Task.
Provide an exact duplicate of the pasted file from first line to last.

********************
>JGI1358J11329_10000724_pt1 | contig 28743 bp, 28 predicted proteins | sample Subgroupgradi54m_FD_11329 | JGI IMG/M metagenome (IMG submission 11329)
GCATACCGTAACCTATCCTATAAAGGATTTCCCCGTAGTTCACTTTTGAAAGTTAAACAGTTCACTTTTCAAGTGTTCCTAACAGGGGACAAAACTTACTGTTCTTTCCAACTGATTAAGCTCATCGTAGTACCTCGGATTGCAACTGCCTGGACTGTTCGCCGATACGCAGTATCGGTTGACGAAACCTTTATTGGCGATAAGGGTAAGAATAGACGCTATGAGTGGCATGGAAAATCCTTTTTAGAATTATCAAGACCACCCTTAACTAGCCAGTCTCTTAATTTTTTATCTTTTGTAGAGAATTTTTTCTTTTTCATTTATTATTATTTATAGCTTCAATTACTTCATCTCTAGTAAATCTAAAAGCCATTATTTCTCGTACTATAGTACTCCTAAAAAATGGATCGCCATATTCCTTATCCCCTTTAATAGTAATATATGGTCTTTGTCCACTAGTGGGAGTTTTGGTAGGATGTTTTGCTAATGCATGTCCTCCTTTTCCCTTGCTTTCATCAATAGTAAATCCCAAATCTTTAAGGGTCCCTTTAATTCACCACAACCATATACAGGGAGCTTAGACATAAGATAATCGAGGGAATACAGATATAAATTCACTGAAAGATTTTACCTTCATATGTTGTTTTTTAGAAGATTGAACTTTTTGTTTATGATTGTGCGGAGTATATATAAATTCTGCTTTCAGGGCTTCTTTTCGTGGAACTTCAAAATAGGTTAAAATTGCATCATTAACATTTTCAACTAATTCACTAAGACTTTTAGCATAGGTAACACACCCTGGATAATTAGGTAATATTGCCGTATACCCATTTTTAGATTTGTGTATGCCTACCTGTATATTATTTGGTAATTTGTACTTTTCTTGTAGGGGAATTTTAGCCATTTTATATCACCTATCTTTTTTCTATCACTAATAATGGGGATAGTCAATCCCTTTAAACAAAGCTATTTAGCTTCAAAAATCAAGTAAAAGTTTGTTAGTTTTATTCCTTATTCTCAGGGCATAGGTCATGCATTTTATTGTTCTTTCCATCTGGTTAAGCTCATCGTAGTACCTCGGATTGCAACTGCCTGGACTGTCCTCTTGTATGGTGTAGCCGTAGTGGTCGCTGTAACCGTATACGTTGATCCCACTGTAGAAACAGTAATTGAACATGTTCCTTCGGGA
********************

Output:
>JGI1358J11329_10000724_pt1 | contig 28743 bp, 28 predicted proteins | sample Subgroupgradi54m_FD_11329 | JGI IMG/M metagenome (IMG submission 11329)
GCATACCGTAACCTATCCTATAAAGGATTTCCCCGTAGTTCACTTTTGAAAGTTAAACAGTTCACTTTTCAAGTGTTCCTAACAGGGGACAAAACTTACTGTTCTTTCCAACTGATTAAGCTCATCGTAGTACCTCGGATTGCAACTGCCTGGACTGTTCGCCGATACGCAGTATCGGTTGACGAAACCTTTATTGGCGATAAGGGTAAGAATAGACGCTATGAGTGGCATGGAAAATCCTTTTTAGAATTATCAAGACCACCCTTAACTAGCCAGTCTCTTAATTTTTTATCTTTTGTAGAGAATTTTTTCTTTTTCATTTATTATTATTTATAGCTTCAATTACTTCATCTCTAGTAAATCTAAAAGCCATTATTTCTCGTACTATAGTACTCCTAAAAAATGGATCGCCATATTCCTTATCCCCTTTAATAGTAATATATGGTCTTTGTCCACTAGTGGGAGTTTTGGTAGGATGTTTTGCTAATGCATGTCCTCCTTTTCCCTTGCTTTCATCAATAGTAAATCCCAAATCTTTAAGGGTCCCTTTAATTCACCACAACCATATACAGGGAGCTTAGACATAAGATAATCGAGGGAATACAGATATAAATTCACTGAAAGATTTTACCTTCATATGTTGTTTTTTAGAAGATTGAACTTTTTGTTTATGATTGTGCGGAGTATATATAAATTCTGCTTTCAGGGCTTCTTTTCGTGGAACTTCAAAATAGGTTAAAATTGCATCATTAACATTTTCAACTAATTCACTAAGACTTTTAGCATAGGTAACACACCCTGGATAATTAGGTAATATTGCCGTATACCCATTTTTAGATTTGTGTATGCCTACCTGTATATTATTTGGTAATTTGTACTTTTCTTGTAGGGGAATTTTAGCCATTTTATATCACCTATCTTTTTTCTATCACTAATAATGGGGATAGTCAATCCCTTTAAACAAAGCTATTTAGCTTCAAAAATCAAGTAAAAGTTTGTTAGTTTTATTCCTTATTCTCAGGGCATAGGTCATGCATTTTATTGTTCTTTCCATCTGGTTAAGCTCATCGTAGTACCTCGGATTGCAACTGCCTGGACTGTCCTCTTGTATGGTGTAGCCGTAGTGGTCGCTGTAACCGTATACGTTGATCCCACTGTAGAAACAGTAATTGAACATGTTCCTTCGGGA